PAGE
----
Change Country

Tax & Assurance Guidance

IRS Provides Relief on K-2 and K-3

Posted on February 17, 2022 by

Margaret Amsden

Margaret Amsden

Share This

In an attempt to provide more transparency with regard to reporting of foreign activity and/or information to foreign owners, the IRS came out with two new forms:

• Schedule K-2 (an addendum to the Schedule K)
• Schedule K-3 (an addendum to the Schedule K-1)

These forms are being rolled out for the 2021 tax year, but the implementation is running behind schedule so the forms won’t be available for e-filing until either late March (partnerships) or mid-June (S Corporations).

This has caused significant consternation among the members of the business community as well as those who are working to meet the filing requirements and information needs of the many investors that are waiting for their Schedule K-1s.

As feedback about these issues made its way to the IRS (with a fair amount of pressure), the IRS issued some updates to the Frequently Asked Questions late in the day on 2/15/22. The end result is a significant pull back with regard to who needs to file the forms for 2021.

To qualify for the filing exception, the following must be met:

  • In tax year 2021, the direct partners in a domestic partnership are not foreign partnerships, foreign corporations, foreign individuals, foreign estates or foreign trusts.
  • In tax year 2021, the domestic partnership or S corporation has no foreign activity, including foreign taxes paid or accrued or ownership of assets that generate, have generated or may reasonably expected to generate foreign source income
    • In tax year 2020, the domestic partnership or S corporation did not provide to its partners or shareholders nor did the partners or shareholders request the information regarding Foreign Transactions, Controlled Foreign Corporations, Passive Foreign Investment Companies, 1120-F, section 250, section 864(c)(8), section 721(c) partnerships, and section 7874
  • The domestic partnership or S corporation has no knowledge that the partners or shareholders are requesting such information for tax year 2021

If the pass-through entity qualifies for this exception, they do not need to file Schedules K-2 and K-3 with the IRS or with its partners or shareholders. However, if the partnership or S corporation is subsequently notified by a partner or shareholder that all or part of the information contained on Schedule K-3 is needed to complete their tax return, then the partnership or S corporation must provide the information to the partner or shareholder. If a partner or shareholder notifies the partnership or S corporation before the partnership or S corporation files its return, the conditions for the exception are not met and the partnership or S corporation must provide the Schedule K-3 to the partner or shareholder and file the Schedules K-2 and K-3 with the IRS.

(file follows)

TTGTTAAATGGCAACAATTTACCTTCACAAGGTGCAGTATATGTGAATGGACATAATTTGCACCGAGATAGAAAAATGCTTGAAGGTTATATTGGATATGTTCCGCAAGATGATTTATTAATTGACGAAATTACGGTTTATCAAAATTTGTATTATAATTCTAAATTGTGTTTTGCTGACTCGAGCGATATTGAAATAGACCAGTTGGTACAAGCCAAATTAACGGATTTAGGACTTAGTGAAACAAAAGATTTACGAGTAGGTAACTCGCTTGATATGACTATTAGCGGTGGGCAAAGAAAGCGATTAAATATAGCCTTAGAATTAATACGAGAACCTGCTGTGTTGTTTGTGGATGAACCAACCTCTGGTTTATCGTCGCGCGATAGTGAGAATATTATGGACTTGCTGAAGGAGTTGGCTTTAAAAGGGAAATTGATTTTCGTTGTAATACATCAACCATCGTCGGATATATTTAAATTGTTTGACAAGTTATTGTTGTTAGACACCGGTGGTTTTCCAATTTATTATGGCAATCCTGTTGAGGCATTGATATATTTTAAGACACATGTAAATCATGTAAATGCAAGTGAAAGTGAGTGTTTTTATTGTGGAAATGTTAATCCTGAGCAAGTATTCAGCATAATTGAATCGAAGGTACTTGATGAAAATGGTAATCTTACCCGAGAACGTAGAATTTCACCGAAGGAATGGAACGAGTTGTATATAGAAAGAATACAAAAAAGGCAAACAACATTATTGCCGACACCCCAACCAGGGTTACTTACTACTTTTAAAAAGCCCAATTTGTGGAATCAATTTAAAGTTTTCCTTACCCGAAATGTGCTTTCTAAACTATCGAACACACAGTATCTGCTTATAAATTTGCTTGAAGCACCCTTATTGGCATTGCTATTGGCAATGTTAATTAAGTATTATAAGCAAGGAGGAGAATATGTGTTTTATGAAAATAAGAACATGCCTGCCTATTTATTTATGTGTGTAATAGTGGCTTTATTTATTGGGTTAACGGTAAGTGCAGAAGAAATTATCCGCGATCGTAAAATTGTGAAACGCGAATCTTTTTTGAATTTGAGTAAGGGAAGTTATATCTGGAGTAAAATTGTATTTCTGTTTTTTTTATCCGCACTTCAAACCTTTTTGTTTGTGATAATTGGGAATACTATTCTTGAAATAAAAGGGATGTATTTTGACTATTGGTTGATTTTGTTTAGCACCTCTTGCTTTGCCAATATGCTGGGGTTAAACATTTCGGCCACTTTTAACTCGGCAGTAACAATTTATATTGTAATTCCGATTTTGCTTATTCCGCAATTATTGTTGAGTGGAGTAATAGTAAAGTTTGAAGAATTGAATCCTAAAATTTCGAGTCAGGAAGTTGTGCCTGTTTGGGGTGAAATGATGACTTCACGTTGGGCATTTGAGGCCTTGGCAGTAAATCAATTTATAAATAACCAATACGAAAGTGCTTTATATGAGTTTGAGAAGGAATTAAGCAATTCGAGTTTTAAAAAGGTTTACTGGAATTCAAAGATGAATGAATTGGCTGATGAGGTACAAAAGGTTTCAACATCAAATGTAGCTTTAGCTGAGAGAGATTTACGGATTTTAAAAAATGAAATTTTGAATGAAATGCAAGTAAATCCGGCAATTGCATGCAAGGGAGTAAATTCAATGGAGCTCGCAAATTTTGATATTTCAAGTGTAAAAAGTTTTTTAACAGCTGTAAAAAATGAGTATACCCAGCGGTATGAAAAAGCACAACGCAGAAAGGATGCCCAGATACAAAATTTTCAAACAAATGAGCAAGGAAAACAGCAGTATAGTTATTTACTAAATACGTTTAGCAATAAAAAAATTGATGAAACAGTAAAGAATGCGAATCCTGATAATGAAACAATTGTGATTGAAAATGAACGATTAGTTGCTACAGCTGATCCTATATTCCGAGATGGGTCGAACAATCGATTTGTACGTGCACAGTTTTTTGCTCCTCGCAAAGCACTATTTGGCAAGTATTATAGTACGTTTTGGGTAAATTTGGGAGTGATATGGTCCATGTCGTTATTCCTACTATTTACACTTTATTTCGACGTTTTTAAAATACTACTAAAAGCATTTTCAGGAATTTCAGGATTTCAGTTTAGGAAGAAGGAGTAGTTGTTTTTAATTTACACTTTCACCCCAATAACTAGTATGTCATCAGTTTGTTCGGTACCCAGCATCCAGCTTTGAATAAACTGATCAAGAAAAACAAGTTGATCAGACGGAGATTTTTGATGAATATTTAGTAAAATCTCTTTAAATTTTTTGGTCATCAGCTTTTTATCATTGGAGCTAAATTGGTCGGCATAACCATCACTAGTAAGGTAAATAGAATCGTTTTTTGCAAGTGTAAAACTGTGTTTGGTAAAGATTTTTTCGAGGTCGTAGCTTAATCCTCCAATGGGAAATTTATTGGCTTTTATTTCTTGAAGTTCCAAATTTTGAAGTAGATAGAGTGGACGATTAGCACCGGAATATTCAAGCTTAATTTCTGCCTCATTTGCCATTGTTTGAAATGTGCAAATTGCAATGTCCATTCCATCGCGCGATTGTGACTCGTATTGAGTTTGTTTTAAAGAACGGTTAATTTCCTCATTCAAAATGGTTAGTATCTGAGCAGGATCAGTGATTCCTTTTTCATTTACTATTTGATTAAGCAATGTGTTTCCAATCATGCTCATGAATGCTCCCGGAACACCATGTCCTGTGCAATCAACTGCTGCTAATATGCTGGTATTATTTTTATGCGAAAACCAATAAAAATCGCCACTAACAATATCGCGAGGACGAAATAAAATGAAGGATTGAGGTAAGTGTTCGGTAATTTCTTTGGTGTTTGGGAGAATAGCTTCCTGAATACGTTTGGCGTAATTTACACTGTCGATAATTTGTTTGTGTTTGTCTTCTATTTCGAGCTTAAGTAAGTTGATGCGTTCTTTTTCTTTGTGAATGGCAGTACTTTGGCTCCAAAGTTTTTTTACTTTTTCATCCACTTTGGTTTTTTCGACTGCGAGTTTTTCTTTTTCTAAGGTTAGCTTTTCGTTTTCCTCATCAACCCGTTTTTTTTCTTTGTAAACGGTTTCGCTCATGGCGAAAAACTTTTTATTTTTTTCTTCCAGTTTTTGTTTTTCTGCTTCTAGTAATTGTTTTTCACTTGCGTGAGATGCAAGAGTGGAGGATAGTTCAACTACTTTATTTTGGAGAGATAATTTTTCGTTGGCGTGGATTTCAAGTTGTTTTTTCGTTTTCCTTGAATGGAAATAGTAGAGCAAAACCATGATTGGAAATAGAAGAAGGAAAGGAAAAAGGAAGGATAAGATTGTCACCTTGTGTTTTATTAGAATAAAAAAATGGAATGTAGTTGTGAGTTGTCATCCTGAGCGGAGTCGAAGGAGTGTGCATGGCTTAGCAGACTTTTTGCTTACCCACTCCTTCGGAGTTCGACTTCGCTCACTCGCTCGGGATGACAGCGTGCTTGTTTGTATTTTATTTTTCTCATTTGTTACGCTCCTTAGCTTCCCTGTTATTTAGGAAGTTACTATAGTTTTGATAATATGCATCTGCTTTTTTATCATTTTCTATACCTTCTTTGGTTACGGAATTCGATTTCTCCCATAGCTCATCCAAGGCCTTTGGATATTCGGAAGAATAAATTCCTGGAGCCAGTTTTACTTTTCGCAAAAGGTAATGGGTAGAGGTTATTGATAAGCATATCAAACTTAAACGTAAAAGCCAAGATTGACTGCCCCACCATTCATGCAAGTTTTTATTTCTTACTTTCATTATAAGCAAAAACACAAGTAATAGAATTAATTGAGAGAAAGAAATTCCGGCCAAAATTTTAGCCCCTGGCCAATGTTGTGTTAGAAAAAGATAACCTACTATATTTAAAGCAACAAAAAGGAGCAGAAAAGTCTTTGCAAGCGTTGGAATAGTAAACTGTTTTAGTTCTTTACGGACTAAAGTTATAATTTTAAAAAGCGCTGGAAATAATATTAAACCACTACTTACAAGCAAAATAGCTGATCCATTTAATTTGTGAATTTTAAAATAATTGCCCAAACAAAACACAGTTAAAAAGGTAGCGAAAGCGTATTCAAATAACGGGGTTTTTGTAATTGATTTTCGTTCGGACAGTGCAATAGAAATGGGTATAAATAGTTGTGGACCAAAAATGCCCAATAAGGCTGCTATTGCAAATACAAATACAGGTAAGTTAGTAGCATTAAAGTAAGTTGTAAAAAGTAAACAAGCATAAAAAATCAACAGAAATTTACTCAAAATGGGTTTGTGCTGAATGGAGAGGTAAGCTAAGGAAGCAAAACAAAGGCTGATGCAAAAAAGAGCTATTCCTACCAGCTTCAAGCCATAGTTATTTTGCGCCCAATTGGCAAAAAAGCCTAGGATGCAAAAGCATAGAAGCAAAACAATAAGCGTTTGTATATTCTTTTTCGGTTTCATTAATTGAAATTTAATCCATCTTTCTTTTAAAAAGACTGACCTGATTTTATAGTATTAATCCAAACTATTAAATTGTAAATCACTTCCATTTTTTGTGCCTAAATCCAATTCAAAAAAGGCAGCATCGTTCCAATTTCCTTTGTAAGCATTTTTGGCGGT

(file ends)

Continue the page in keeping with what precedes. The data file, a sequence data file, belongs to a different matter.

Continue the Conversation

If you have any questions, please feel free to reach out to us.

Margaret Amsden

Shareholder

Margaret leads the firm’s private client services group as the point person for individual, estate and succession planning tax strategies.

Related Insights

Tax & Assurance Guidance

Keeping Up With Digital Taxes

Posted on September 6, 2022 by

Miroslav Georgiev
Sue Tuson
To the uninitiated, selling digital products and services can seem like a much easier business model than selling physical goods. While there may be advantages to skipping inventory and warehouse needs, the digital tax landscape can be tricky to navigate. 

Tax & Assurance Guidance

Insights from Washington: Inflation Reduction Act Signed

Posted on August 19, 2022 by

Sarah Russell
On August 7, 2022, the U.S. Senate approved the Inflation Reduction Act of 2022, a bill to finance climate and energy provisions and an extension of the enhanced Affordable Care Act (ACA) subsidies totaling $369 billion in additional spending.

Tax & Assurance Guidance

Insights from Washington: Senate Passes the Inflation Reduction Act

Posted on August 9, 2022 by

Nick Lloyd
On August 7, 2022, the U.S. Senate approved the Inflation Reduction Act of 2022, a bill to finance climate and energy provisions and an extension of the enhanced Affordable Care Act (ACA) subsidies totaling $369 billion in additional spending.

The Sound of Automation Podcast

Industrial automation businesses are the driving force behind Industry 4.0, and Clayton & McKervey is here to help.

Skip to content